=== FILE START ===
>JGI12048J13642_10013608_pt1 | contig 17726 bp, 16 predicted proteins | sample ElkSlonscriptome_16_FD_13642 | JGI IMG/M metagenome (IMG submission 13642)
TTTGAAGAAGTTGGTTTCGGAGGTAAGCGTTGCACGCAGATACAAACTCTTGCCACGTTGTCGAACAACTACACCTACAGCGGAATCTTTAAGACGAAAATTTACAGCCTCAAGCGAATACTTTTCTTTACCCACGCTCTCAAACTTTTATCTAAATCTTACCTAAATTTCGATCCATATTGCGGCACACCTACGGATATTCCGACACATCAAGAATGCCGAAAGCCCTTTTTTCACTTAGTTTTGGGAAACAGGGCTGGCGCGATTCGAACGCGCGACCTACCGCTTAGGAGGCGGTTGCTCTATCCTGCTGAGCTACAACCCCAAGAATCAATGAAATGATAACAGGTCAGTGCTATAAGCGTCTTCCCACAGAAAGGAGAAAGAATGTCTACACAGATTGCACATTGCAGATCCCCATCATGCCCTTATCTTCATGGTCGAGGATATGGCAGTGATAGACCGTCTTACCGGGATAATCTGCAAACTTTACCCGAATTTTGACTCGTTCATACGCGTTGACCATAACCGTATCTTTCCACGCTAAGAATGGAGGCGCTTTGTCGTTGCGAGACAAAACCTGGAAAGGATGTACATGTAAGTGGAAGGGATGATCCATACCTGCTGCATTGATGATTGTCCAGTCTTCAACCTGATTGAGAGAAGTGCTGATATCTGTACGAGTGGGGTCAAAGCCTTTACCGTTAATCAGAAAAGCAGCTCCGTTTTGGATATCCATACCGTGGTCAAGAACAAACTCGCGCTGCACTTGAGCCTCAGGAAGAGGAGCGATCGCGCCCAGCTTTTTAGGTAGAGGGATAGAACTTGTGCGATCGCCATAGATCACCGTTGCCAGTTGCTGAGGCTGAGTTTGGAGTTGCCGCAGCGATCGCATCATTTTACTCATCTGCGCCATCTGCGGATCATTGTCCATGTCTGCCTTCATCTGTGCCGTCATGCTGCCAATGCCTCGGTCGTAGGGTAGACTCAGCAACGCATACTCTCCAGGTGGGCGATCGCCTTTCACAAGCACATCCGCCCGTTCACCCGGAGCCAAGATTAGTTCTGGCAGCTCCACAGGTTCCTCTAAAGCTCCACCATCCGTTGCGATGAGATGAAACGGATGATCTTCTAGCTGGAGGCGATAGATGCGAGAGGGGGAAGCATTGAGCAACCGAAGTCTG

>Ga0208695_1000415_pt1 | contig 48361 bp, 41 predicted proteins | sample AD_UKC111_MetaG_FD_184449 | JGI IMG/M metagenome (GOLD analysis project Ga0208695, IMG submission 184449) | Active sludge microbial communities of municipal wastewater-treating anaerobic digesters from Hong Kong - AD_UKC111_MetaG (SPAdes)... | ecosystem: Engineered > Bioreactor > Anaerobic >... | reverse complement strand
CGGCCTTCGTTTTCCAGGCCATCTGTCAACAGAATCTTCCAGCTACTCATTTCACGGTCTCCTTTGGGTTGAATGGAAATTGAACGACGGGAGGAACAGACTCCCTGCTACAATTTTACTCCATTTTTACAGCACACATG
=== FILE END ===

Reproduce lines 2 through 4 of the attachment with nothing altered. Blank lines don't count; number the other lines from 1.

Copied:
TTTGAAGAAGTTGGTTTCGGAGGTAAGCGTTGCACGCAGATACAAACTCTTGCCACGTTGTCGAACAACTACACCTACAGCGGAATCTTTAAGACGAAAATTTACAGCCTCAAGCGAATACTTTTCTTTACCCACGCTCTCAAACTTTTATCTAAATCTTACCTAAATTTCGATCCATATTGCGGCACACCTACGGATATTCCGACACATCAAGAATGCCGAAAGCCCTTTTTTCACTTAGTTTTGGGAAACAGGGCTGGCGCGATTCGAACGCGCGACCTACCGCTTAGGAGGCGGTTGCTCTATCCTGCTGAGCTACAACCCCAAGAATCAATGAAATGATAACAGGTCAGTGCTATAAGCGTCTTCCCACAGAAAGGAGAAAGAATGTCTACACAGATTGCACATTGCAGATCCCCATCATGCCCTTATCTTCATGGTCGAGGATATGGCAGTGATAGACCGTCTTACCGGGATAATCTGCAAACTTTACCCGAATTTTGACTCGTTCATACGCGTTGACCATAACCGTATCTTTCCACGCTAAGAATGGAGGCGCTTTGTCGTTGCGAGACAAAACCTGGAAAGGATGTACATGTAAGTGGAAGGGATGATCCATACCTGCTGCATTGATGATTGTCCAGTCTTCAACCTGATTGAGAGAAGTGCTGATATCTGTACGAGTGGGGTCAAAGCCTTTACCGTTAATCAGAAAAGCAGCTCCGTTTTGGATATCCATACCGTGGTCAAGAACAAACTCGCGCTGCACTTGAGCCTCAGGAAGAGGAGCGATCGCGCCCAGCTTTTTAGGTAGAGGGATAGAACTTGTGCGATCGCCATAGATCACCGTTGCCAGTTGCTGAGGCTGAGTTTGGAGTTGCCGCAGCGATCGCATCATTTTACTCATCTGCGCCATCTGCGGATCATTGTCCATGTCTGCCTTCATCTGTGCCGTCATGCTGCCAATGCCTCGGTCGTAGGGTAGACTCAGCAACGCATACTCTCCAGGTGGGCGATCGCCTTTCACAAGCACATCCGCCCGTTCACCCGGAGCCAAGATTAGTTCTGGCAGCTCCACAGGTTCCTCTAAAGCTCCACCATCCGTTGCGATGAGATGAAACGGATGATCTTCTAGCTGGAGGCGATAGATGCGAGAGGGGGAAGCATTGAGCAACCGAAGTCTG

>Ga0208695_1000415_pt1 | contig 48361 bp, 41 predicted proteins | sample AD_UKC111_MetaG_FD_184449 | JGI IMG/M metagenome (GOLD analysis project Ga0208695, IMG submission 184449) | Active sludge microbial communities of municipal wastewater-treating anaerobic digesters from Hong Kong - AD_UKC111_MetaG (SPAdes)... | ecosystem: Engineered > Bioreactor > Anaerobic >... | reverse complement strand
CGGCCTTCGTTTTCCAGGCCATCTGTCAACAGAATCTTCCAGCTACTCATTTCACGGTCTCCTTTGGGTTGAATGGAAATTGAACGACGGGAGGAACAGACTCCCTGCTACAATTTTACTCCATTTTTACAGCACACATG